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Case Report

The Friend Turned Foe

A Rare Presentation of Bilateral Empyema Secondary to the Perforated Appendix

Chezhian, Subramanian; Rajput, Deepak; Joshua, Lokavarapu Manoj; Huda, Farhanul

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International Journal of Applied and Basic Medical Research: Apr–Jun 2022 - Volume 12 - Issue 2 - p 140-143
doi: 10.4103/ijabmr.ijabmr_533_21
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Appendicitis is one of the most commonly encountered surgical emergencies in both adult and pediatric groups. The lifetime incidence varies from 7% to 9% with a mortality of <1% in uncomplicated appendicitis.[1234] However, in complicated appendicitis, the mortality may range from 4% to 6%.[12] Since 2000, the incidence of appendicitis in Asian countries has been increasing, and a study by Khiria et al. also showed that 25% of the patients with appendicitis were complicated at presentation.[56] There have been published reports on unilateral pleural empyema secondary to acute appendicitis, but the patient discussed herein had simultaneously complicated appendicitis and bilateral pyothorax.

Case Report

A 40-year-old female presented to the emergency department with complaints of lower abdominal pain associated with multiple episodes of nonbilious vomiting, loose stools, occasional breathlessness, and decreased urine output over the past 7 days. The patient had history of fever 3 days back but at the time of presentation, was afebrile.

The general physical examination showed a thin patient and a dry tongue, with no pedal edema or generalized lymphadenopathy. Her clinical examination revealed a pulse rate of 130/min, the blood pressure as 96/80 mmHg, oxygen saturation of 90% on room air, a respiratory rate of 34/min, and a body temperature of 98.4°F. Abdominal examination revealed tenderness in the right iliac fossa with no palpable mass but audible bowel sounds.

Her initial blood tests revealed hemoglobin at 98 g/L, a high total leukocyte count at 32.98 × 109/L, and platelet count at 263.4 × 109/L. The renal function test was deranged with urea at 42.83 mmol/L and creatinine at 159.12 mmol/L, but the electrolyte tests were within normal limits. The liver function profile showed total bilirubin at 12.65 mmol/L, direct bilirubin at 6.15 mmol/L, alanine aminotransferase at 8.2 mkat/L, aspartate aminotransferase at 50.9 mkat/L, alkaline phosphatase at 247.6 U/L, gamma-glutamyl transferase at 25.2 U/L, total protein at 57 g/L, and albumin at 30.8 g/L. The hepatitis panel revealed hepatitis C virus positive status. Bilateral moderate pleural effusion could be seen on a plain chest X-ray. Screening two-dimensional echocardiography showed no abnormality.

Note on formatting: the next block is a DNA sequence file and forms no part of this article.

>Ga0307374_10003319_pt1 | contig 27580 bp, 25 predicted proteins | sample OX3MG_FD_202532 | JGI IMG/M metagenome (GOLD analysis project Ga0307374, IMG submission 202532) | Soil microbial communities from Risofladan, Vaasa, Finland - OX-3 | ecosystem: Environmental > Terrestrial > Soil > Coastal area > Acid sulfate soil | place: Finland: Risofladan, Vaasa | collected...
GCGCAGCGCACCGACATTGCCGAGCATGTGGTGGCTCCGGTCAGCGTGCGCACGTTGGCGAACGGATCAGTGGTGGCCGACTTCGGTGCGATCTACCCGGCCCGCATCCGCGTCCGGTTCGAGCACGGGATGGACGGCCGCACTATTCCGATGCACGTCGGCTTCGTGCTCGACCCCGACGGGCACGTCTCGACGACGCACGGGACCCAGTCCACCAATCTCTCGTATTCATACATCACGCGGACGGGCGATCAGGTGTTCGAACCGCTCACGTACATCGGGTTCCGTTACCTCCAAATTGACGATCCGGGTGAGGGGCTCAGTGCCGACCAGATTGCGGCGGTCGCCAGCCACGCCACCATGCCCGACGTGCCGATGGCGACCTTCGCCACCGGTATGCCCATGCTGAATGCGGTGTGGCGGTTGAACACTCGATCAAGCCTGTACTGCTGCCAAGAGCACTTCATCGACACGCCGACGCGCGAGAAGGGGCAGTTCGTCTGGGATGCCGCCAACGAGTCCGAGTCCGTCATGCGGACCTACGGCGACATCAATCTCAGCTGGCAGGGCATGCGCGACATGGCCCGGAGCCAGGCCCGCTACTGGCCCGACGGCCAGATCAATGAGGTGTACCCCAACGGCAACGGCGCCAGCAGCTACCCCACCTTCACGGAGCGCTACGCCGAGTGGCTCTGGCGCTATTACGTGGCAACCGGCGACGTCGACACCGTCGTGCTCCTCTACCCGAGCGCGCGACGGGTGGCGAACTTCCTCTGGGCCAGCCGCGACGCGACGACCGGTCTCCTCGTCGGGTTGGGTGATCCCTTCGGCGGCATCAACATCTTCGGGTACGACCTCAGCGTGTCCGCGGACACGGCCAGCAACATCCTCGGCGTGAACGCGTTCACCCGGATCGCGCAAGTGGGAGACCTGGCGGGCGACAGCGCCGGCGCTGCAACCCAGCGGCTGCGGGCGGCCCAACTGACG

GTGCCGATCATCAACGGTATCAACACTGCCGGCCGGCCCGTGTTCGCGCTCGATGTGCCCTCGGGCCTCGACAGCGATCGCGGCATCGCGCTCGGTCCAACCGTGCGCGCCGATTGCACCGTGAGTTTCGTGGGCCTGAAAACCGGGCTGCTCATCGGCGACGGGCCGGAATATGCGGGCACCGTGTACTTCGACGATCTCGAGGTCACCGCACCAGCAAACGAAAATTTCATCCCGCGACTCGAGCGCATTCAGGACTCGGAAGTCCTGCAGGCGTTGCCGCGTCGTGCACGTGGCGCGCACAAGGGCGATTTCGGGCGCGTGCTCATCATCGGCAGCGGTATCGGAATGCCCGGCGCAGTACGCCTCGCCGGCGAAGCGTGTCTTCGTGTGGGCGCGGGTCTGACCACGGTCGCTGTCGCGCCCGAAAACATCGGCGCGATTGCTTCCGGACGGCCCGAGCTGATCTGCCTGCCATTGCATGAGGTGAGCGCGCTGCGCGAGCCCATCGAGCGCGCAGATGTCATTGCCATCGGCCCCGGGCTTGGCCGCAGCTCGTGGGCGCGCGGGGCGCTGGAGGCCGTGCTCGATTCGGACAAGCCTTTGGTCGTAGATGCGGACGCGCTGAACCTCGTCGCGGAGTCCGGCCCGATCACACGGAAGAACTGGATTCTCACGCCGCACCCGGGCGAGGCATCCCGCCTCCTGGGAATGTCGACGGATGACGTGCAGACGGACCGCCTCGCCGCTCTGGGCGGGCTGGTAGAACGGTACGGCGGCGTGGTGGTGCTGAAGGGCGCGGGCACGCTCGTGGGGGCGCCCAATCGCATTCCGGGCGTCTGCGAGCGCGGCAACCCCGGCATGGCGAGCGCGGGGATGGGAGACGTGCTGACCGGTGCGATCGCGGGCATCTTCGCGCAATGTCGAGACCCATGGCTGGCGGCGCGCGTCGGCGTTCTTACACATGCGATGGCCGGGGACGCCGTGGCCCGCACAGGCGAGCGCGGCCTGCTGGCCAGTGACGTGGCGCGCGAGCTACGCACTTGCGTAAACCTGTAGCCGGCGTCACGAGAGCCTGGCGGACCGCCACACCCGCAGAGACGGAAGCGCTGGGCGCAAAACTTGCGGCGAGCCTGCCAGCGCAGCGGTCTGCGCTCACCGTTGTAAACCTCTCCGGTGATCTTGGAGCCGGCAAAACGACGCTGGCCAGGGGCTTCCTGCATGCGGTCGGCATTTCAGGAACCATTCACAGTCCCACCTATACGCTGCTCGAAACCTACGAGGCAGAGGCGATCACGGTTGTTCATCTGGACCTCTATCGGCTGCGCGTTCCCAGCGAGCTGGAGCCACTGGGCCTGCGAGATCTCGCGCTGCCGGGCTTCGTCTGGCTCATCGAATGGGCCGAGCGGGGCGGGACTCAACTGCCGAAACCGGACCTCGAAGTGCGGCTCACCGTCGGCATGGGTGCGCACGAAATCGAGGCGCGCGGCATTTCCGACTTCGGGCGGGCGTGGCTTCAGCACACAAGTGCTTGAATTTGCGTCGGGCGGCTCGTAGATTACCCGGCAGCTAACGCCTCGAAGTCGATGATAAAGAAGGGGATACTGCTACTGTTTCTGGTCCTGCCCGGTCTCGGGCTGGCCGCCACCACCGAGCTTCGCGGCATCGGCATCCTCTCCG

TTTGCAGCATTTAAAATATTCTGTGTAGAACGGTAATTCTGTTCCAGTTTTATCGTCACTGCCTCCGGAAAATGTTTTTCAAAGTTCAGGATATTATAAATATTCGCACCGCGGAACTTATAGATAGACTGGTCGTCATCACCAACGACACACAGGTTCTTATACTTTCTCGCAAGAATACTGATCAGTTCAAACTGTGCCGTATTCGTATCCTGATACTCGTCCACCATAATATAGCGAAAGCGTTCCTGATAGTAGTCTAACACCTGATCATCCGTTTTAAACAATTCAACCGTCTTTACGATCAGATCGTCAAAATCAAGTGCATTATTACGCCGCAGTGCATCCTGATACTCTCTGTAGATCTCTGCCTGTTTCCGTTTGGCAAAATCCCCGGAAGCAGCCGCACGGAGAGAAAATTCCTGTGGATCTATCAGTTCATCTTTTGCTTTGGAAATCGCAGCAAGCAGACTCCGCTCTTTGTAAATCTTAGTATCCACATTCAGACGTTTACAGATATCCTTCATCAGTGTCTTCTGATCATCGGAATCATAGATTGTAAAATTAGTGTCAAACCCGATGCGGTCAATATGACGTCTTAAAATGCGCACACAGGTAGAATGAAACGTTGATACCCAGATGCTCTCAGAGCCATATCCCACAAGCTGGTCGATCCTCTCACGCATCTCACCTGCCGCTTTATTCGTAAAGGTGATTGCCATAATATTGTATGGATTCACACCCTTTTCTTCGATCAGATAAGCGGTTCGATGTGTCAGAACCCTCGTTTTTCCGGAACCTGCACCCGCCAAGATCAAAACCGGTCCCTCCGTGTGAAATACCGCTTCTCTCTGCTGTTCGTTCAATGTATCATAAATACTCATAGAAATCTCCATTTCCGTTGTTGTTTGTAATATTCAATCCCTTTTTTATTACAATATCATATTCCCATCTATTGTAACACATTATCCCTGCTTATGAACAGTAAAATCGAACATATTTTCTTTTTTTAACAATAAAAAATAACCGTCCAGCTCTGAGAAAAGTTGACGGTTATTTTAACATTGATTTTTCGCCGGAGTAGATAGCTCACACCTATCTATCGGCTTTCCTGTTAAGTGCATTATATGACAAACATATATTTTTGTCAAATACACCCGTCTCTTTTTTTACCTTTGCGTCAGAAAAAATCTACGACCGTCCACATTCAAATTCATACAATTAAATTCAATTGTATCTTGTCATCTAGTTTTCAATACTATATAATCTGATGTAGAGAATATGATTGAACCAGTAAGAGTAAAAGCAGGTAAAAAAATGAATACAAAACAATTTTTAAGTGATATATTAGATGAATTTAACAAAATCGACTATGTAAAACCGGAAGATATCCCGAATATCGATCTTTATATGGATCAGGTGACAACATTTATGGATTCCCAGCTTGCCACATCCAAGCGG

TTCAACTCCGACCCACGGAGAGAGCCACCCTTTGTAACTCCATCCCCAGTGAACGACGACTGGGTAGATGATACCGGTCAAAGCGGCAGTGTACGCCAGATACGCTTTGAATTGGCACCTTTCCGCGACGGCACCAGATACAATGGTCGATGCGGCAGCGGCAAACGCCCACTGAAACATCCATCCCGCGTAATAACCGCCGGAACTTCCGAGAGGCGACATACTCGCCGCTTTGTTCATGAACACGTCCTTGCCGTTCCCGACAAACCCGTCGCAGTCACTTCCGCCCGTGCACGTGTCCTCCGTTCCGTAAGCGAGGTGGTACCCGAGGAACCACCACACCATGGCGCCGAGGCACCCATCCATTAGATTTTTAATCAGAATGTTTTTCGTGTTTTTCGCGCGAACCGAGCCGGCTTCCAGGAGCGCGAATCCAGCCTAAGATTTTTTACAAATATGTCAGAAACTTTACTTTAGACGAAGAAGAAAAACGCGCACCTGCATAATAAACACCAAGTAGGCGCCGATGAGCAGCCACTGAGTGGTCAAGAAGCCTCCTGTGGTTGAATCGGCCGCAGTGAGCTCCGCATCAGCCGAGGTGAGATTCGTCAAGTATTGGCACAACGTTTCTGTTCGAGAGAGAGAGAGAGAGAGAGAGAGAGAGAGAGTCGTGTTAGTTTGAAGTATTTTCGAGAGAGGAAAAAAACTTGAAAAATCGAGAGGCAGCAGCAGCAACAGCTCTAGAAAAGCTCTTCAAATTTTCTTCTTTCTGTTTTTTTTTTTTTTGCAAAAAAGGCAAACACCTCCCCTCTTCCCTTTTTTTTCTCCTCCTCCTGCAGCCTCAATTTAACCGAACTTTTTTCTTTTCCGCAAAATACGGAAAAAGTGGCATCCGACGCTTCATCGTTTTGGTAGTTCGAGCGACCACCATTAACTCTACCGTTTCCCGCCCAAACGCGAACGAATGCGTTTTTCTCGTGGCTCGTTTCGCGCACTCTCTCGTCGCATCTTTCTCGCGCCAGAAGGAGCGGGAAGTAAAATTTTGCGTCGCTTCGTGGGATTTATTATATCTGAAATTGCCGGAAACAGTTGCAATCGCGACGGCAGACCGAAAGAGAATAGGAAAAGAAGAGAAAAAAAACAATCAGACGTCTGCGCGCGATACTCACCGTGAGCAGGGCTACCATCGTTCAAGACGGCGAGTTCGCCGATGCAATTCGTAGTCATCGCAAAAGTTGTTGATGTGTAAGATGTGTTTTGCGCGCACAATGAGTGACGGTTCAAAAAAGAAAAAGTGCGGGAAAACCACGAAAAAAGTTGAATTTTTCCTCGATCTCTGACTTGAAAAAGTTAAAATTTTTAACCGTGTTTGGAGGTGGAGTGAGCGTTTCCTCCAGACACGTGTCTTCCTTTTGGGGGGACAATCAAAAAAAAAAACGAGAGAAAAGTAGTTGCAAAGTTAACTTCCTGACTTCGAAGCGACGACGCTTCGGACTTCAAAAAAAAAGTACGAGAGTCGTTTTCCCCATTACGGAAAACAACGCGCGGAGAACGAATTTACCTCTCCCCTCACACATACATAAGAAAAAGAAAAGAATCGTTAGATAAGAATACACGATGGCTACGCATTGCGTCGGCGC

The patient was then admitted to the surgical department and underwent a brief resuscitation with intravenous normal saline, pain management, supplemental oxygen, and empirical intravenous antibiotic therapy initiated based on ceftriaxone 1 g every 12 h and metronidazole 500 mg every 8 h. After taking written informed consent from the patient, an ultrasound-guided thoracic paracentesis was performed on both sides that revealed a purulent aspirate. The aspirated pleural fluid was then sent for gram staining, acid-fast bacilli (AFB) staining, culture and antibiotic sensitivity, and biochemical analysis. On analysis of the pleural fluid, the lactate dehydrogenase level was found to be raised at 68,900 U/L. Serum procalcitonin was also elevated. An abdominal ultrasound scan detected intrabdominal collection.

Two hours later, because of bilateral pyothorax and intra-abdominal collection findings, the patient was further evaluated by a contrast-enhanced computed tomography (CT) scan of the torso. The axial view of the lower thorax showed bilateral pleural effusion with multiple subcentimetric ground-glass centrilobular nodules in all lobes of the right lung [Figure 1]. Findings suggestive of acute appendicitis with rupture at its tip and adjacent collection extending in the right posterior pararenal and perihepatic spaces were noted on horizontal sections of the abdomen [Figure 2]. A suspicious communication was also noted in the sagittal plane between the peritoneal and pleural cavities [Figure 3].

Figure 1:
Computed tomography scan of the thorax showing bilateral pleural collections with ground-glass centrilobular nodules in axial view
Figure 2:
Horizontal section of the abdominal tomography demonstrating a large retroperitoneal infected collection
Figure 3: